The details of Giovanni Battista Guadagnini’s life are often contested by experts, as he received little international recognition for his work during his lifetime. It wasn’t until many years after his death that he became recognized as one of the greatest Italian luthiers of all time. He was most likely born in Piacenza, Italy in 1711. Some literature claims that his father, Lorenzo, was a violin maker drawn to Piacenza by the untapped market demanding instruments for church chamber orchestras. Whether or not Lorenzo was a violin maker, G.B. claimed his father as his teacher on labels in his early instruments. These instruments date back to 1740.
In 1749, Guadagnini moved to Milan, where many luthiers at the time were producing violins commercially to meet growing international demand for the instrument. Guadagnini’s more individualistic work helped shift the value towards fine craftsmanship in Milan. His work there was bolder than in Piacenza, and as an independent luthier he found reasonable success.
At some point, it’s likely Guadagnini spent several months in Cremona. Even a short time in the city would have improved his credibility as a maker at the time. In Cremona he met Paolo Stradivari, the son of famed luthier Antonio Stradivari. Around 1757, the Bourbon Duke of Parma, Don Felipe, sponsored Guadagnini’s move to Parma. For many years Don Felipe supported Guadagnini, and his work improved noticeably. However, when Don Felipe died Guadagnini failed to find a significant replacement for his support. In 1771, he moved to Turin.
In Turin, Guadagnini was lucky to meet Count Cozio di Salabue. The count was still a young man but he had already developed a great love for collecting fine violins. Cozio saw promise in Guadagnini’s work and encouraged him to take on more aspects of the Stradivarian style. It’s possible Cozio even supplied Guadagnini with the original varnish recipe of Antonio Stradivari. In any case, several aspects of Guadagnini’s work took on uncanny Stradivarian qualities. On some of his labels he claimed to be a direct student of Stradivari, though this has almost certainly proved to be more of a tribute than a legitimate claim.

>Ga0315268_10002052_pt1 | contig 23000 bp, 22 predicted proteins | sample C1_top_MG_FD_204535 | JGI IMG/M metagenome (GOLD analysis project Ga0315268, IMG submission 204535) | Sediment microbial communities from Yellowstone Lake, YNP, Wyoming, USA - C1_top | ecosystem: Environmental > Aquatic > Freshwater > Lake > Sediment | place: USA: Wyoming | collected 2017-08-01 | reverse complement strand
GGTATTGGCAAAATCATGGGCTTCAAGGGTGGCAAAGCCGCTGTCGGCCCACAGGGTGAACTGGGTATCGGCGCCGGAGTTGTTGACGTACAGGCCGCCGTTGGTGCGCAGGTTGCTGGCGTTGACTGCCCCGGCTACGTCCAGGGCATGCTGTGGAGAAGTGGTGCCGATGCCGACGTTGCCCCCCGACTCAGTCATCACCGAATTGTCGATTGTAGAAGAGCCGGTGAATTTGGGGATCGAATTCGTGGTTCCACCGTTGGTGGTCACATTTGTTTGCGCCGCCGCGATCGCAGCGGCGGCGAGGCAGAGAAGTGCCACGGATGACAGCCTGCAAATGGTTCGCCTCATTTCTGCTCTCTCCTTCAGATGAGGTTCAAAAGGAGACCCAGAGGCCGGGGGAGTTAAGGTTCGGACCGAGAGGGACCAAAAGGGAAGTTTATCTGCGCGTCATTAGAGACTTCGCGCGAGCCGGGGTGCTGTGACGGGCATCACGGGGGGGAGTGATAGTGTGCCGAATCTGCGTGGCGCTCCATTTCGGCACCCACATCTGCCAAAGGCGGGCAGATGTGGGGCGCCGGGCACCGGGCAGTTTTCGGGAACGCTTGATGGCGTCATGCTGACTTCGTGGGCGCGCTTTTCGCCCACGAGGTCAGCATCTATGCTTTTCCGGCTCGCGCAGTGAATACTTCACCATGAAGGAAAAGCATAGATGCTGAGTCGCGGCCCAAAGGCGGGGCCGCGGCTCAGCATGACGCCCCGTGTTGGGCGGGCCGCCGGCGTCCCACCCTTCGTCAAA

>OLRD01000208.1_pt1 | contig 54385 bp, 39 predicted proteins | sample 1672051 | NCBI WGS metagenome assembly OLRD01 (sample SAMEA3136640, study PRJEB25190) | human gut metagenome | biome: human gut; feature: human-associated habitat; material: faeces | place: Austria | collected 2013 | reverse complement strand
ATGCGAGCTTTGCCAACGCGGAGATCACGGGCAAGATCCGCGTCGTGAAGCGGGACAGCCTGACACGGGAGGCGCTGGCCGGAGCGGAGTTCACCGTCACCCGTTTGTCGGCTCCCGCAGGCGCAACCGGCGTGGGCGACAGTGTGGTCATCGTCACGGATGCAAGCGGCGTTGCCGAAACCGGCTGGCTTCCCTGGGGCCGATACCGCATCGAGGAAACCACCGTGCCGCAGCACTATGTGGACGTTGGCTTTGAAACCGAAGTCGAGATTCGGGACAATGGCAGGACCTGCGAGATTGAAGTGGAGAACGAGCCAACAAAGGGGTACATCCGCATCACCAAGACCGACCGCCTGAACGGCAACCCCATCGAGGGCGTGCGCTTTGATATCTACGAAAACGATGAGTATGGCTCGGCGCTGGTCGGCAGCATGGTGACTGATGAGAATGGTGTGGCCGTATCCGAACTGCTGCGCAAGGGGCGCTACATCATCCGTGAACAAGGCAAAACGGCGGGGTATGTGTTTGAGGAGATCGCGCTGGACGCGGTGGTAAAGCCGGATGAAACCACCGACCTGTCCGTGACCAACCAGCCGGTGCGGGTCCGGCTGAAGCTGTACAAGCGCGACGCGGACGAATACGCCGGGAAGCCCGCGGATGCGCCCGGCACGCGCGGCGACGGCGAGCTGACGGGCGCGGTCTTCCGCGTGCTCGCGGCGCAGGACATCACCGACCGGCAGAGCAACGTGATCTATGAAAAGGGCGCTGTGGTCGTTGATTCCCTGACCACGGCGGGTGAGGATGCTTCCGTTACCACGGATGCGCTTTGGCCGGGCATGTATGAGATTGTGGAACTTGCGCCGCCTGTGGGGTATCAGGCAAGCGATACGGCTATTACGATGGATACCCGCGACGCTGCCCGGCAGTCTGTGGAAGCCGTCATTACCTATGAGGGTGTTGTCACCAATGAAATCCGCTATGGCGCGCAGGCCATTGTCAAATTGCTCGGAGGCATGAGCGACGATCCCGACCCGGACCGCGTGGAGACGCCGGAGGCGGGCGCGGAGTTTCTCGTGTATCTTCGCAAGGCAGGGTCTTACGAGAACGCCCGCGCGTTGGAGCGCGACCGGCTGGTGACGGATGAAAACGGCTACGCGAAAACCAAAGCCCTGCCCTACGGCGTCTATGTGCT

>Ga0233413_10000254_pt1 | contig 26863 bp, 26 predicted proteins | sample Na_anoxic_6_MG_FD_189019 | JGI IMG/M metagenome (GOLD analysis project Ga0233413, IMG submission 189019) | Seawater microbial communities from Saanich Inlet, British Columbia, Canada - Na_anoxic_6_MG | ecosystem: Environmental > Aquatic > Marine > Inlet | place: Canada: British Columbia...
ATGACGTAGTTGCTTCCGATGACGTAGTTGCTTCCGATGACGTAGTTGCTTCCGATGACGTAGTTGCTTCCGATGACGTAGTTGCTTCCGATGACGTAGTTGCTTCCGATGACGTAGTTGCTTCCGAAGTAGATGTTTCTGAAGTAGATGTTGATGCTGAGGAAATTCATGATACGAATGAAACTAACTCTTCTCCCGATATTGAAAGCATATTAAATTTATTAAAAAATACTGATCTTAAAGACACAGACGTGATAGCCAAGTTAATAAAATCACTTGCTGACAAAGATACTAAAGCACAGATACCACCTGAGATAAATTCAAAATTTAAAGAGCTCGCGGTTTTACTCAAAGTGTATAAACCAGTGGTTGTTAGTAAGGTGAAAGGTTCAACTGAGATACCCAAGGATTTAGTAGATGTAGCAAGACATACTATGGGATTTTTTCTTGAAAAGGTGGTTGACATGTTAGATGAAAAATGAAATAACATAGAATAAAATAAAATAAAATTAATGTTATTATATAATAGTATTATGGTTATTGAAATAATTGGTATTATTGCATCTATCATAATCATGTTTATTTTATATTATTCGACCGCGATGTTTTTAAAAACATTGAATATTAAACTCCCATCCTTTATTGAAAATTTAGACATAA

Guadagnini’s work in Turin is most often regarded as his finest. He set off a centuries long tradition of fine violin making in Turin, which Giovanni Francesco Pressenda and Giuseppe Rocca perpetuated. He trained his four sons, Gaetano, Giuseppe, Carlo, and Filippo as assistants but none of them achieved the profound and prolific excellence of their father.
This is a violin suitable for the most discriminating soloist or concertmaster. It is in very fine condition and retains quite a large amount of its original varnish, never having…
A very fine example from his Turin period, this violin has all the tonal characteristics that have made the instruments of J.B. Guadagnini so highly prized and sought after by…